Have we got our calibrations for Pinot Noir right?

By , 7 April 2016


Have we got our calibrations for Pinot Noir right?, Have we got our calibrations for Pinot Noir right?

Going the distance.

Just how good is SA Pinot Noir? It’s a privilege to embed myself at the Wine Judging Academy organised by Michael Fridjhon every year as some benchmark wines get poured over the three days and it’s a useful way of re-calibrating. One of the flights that attendees of this year’s Academy got to taste included six examples of Burgundy including everything from a Côtes de Nuits Villages  1996 to a Labet & Dechelette Chateau de La Tour Clos de Vougeot Grand Cru 1989, the latter a wine I found entirely spellbinding.

Yesterday, lunch with Peter Finlayson of Bouchard Finlayson and a chance to taste various vintages of his Pinot Noir, including both the current-release Galpin Peak 2013 and Tête de Cuvée 2012. The former of course is rated 5 Stars in Platter’s 2016, equivalent to a score of at least 95 on the 100-point scale which I think elevates its standing in the world of Pinot Noir a little too much. It showed well yesterday, the purity of fruit particularly striking, and I was inclined to think that my rating of 89 points last year was unkind, 91 being fairer.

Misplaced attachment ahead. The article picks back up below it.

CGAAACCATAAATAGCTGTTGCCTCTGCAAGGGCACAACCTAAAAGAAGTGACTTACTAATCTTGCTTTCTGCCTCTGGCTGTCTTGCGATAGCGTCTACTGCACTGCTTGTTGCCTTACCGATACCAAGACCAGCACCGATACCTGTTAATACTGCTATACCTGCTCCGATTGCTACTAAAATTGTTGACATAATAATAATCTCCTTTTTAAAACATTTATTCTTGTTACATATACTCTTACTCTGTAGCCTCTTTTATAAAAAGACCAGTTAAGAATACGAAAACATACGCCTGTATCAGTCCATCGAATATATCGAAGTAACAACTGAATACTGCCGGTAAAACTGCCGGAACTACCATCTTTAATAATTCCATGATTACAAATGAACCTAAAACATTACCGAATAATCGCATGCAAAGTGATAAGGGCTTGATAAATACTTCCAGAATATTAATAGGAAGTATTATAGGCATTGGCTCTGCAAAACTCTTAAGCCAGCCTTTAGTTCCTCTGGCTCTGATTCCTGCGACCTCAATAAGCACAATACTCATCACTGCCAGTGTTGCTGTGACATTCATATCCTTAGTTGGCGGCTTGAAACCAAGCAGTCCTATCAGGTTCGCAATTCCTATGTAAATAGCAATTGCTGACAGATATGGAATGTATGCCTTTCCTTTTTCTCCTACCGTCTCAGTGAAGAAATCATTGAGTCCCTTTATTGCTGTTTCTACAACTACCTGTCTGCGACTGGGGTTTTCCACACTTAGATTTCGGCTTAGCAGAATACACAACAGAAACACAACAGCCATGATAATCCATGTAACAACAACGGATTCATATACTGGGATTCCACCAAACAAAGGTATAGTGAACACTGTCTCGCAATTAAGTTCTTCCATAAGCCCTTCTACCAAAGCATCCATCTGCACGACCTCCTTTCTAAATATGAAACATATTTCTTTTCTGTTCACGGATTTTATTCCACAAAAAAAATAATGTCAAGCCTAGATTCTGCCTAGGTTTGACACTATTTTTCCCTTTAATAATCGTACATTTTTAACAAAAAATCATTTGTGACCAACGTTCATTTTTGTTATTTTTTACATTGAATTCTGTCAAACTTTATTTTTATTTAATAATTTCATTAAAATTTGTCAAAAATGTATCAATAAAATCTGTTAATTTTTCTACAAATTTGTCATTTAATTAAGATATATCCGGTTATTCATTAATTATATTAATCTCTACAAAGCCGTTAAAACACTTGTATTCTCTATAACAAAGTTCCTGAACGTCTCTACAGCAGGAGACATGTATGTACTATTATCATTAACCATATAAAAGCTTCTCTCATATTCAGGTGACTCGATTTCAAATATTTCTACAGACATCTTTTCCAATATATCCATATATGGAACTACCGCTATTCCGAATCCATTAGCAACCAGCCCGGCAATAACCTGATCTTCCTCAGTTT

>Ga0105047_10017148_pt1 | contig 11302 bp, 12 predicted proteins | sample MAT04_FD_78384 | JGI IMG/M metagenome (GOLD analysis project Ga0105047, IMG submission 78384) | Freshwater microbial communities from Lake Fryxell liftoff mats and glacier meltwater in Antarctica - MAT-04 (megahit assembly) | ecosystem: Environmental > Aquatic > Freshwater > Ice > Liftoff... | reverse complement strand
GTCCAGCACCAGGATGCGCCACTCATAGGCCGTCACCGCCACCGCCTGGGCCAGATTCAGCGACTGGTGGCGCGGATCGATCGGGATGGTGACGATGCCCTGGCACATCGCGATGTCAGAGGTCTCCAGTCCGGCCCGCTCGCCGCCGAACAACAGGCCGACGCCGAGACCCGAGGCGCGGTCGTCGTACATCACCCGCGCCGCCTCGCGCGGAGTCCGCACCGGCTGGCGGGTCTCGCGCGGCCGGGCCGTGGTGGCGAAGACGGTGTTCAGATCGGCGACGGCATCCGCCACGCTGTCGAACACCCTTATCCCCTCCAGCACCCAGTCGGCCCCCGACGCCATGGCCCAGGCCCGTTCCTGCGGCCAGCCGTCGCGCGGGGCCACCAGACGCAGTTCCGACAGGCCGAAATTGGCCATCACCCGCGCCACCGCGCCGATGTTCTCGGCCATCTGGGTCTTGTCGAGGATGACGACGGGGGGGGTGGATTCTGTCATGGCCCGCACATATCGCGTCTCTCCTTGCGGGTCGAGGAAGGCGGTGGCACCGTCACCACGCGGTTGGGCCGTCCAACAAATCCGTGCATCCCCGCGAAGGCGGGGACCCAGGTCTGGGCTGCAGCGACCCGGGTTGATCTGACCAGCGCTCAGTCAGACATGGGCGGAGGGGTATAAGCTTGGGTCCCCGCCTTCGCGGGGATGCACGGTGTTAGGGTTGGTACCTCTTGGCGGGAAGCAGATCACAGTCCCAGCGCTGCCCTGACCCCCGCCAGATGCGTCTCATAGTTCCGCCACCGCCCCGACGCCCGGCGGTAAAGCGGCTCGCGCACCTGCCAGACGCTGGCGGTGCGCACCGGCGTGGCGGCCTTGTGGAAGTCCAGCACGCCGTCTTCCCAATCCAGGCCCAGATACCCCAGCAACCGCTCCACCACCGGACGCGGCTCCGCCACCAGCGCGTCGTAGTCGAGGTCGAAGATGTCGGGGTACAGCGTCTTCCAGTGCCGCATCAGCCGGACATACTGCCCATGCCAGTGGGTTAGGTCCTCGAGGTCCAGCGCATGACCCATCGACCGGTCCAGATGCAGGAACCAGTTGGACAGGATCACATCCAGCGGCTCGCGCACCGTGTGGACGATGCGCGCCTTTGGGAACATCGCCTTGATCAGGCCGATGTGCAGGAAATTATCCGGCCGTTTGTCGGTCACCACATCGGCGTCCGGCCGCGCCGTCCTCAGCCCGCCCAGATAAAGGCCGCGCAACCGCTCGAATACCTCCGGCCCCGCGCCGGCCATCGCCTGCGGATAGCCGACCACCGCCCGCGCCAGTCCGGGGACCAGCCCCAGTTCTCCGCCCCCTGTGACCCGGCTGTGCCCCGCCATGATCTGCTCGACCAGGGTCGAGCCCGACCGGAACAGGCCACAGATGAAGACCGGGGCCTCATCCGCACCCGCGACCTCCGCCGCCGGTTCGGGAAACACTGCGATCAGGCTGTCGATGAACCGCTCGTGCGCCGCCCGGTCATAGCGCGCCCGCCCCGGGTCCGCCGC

Tête de Cuvée 2012 originally also rated 91 on this website and I think that’s pretty much spot on. This wine typically has more new oak than its sibling and the wine can feel a little less perky in its youth but I think too often we treat Pinot as necessarily light and delicate whereas the very best like the Clos de Vougeot above often have plenty of reined-in power. This, I think, also applies to the Tête de Cuvée which tends to mature better than Galpin Peak. We need to allow for more than one style of Pinot going forward.


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